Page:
Janusz Korczak, born Henryk Goldszmit, was a Polish-Jewish children’s author, humanitarian, educator and pedagogue who was known as “Mr Doctor” or “Old Doctor”. He was the founder of two orphanages in Warsaw.
A memorial dedicated to Janusz Korczak and the orphanes, located in Warsaw.
Korczak was born in Warsaw in 1878 or 1879 (dates vary between sources) into a Jewish family. Despite being born Jewish, in his later life he maintained he was agnostic and did not agree with the idea of forcing or preaching any particular religion to children.
In 1898 Henryk took the pseudonym of Janusz Korczak whilst taking part in the Ignacy Jan Paderewski Literary Contest. In the late 1890’s, he began his studies in medicine at the University of Warsaw. After graduating and spending some time as a paediatrician, in 1905 up until 1912, Korczak worked at Bersohns and Baumans Children’s Hospital in Warsaw. During the Russo-Japanese War (1905-1906) he served as a military doctor. In the meantime, his book Child of the Drawing Room gained him literary recognition.
During the First World War, Korczak became a military doctor with the rank Lieutenant.
Korczak is best known for his writing in fiction and in pedagogy. His writings about education and children have been translated into over 20 languages.
Korczak often utilised the form of the fairy tale to tell his stories in his children’s books, in order to prepare children for the realities and difficulties of adult life, and the need to make decisions when dilemmas would come their way. For example, his 1923 book King Matt the First is about a child who was a prince, suddenly his father died leaving him the throne. Matt must learn to overcome various problems and learn from the mistakes of his father and of his own.
His pedagogical books express his experiences of dealing with difficult children. He also shares his views on corporal punishment. In The Child’s Right to Respect, he stated:
“In what extraordinary circumstances would one dare to push, hit or tug an adult? And yet it is considered so routine and harmless to give a child a tap or stinging smack or to grab it by the arm. The feeling of powerlessness creates respect for power. Not only adults but anyone who is older and stronger can cruelly demonstrate their displeasure, back up their words with force, demand obedience and abuse the child without being punished. We set an example that fosters contempt for the weak. This is bad parenting and sets a bad precedent.”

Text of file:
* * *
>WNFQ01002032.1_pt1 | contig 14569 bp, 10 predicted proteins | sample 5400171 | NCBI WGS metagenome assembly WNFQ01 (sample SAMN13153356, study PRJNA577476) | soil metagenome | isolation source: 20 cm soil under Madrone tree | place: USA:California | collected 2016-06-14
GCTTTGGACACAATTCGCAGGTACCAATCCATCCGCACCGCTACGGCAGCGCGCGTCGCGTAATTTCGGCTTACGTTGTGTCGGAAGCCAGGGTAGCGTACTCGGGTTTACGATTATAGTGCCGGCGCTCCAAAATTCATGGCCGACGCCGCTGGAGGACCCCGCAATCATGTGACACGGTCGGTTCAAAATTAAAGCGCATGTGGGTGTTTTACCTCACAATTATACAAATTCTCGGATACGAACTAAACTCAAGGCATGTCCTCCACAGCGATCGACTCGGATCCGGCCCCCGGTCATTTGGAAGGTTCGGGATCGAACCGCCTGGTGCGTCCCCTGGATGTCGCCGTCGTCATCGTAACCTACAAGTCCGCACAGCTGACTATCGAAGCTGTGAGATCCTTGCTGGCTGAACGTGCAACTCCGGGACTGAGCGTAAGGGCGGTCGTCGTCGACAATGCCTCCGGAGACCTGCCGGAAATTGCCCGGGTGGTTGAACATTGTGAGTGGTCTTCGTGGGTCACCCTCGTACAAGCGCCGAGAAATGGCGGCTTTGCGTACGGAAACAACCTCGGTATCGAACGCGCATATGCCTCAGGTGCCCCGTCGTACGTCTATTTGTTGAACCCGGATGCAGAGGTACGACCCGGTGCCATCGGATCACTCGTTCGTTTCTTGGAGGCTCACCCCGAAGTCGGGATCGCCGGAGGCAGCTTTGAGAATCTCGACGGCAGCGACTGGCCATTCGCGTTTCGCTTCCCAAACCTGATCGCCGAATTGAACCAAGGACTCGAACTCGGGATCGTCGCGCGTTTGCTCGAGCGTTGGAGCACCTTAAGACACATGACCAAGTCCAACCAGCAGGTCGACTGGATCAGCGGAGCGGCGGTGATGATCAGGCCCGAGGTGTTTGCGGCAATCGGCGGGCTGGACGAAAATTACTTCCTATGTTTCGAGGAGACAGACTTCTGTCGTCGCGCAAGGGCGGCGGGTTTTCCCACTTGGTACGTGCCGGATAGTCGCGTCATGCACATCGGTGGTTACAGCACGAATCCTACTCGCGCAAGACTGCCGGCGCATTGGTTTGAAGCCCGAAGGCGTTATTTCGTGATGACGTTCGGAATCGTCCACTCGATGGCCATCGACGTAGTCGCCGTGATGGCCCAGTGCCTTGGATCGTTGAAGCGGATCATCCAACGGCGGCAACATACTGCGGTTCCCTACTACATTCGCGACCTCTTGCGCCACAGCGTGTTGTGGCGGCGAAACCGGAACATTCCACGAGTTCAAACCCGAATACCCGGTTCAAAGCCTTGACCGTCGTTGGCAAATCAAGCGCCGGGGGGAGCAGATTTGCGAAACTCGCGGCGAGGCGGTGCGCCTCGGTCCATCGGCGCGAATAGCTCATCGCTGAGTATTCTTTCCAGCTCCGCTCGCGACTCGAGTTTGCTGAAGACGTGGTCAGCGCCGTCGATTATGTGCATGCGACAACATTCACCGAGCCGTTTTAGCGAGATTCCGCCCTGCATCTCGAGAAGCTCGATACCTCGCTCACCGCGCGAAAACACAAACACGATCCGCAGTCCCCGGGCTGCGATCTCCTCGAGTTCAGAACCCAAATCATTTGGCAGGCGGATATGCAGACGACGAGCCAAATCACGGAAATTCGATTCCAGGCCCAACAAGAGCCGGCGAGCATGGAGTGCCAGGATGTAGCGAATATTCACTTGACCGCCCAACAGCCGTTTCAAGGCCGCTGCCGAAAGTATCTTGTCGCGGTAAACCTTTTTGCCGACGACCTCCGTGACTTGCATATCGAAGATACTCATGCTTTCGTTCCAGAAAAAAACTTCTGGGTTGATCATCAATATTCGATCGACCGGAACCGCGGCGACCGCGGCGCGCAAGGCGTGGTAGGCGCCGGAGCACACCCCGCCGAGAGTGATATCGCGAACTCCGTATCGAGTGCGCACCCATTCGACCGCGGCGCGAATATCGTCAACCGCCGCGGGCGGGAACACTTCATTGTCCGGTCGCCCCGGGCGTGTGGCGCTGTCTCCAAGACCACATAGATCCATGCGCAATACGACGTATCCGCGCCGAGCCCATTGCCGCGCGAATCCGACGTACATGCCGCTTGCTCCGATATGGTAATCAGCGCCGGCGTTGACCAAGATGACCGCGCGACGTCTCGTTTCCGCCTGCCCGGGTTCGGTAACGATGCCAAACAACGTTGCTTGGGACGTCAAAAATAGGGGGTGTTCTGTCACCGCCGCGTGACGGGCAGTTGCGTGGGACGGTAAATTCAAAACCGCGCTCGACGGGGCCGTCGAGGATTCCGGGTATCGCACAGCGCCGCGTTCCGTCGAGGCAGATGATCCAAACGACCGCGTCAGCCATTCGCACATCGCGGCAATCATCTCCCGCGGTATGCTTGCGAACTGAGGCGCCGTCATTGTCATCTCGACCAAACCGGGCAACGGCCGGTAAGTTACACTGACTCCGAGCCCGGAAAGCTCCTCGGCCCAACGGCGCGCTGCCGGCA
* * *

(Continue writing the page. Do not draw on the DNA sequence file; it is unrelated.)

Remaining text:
When World War II came about in 1939, Korczak witnessed the invasion and take-over of Poland by the Nazi Party. When the Nazi’s formed the Warsaw Jewish Ghetto in 1940, the orphanage that he had founded was forced to relocate – he moved into the newly located orphanage with the children.
Unfortunately, the German soldiers can to collect around 195 children from the orphanage to transport them to the Treblinka extermination camp, along with the members of staff. At this time, Korczak had been offered protection on the “Aryan side” by Zegota. However, he had repeatedly turned the offer of sanctuary down because he refused to abandon his children. He stayed with the children right until the very end.
According to popular legend, Korczak was actually recognised by an SS officer as the author of one of his favourite children’s books and offered him an escape route. Once again, Korczak refused this offer in order to stick by the children.
Although it has not been able to be confirmed, it is believed that Korczak, alongside the children, was killed in a gas chamber upon their arrival at the extermination camp, Treblinka. It is estimated that he would have been 63 or 64 when he died in 1942. He has a commemorative tomb stone located in Treblinka itself.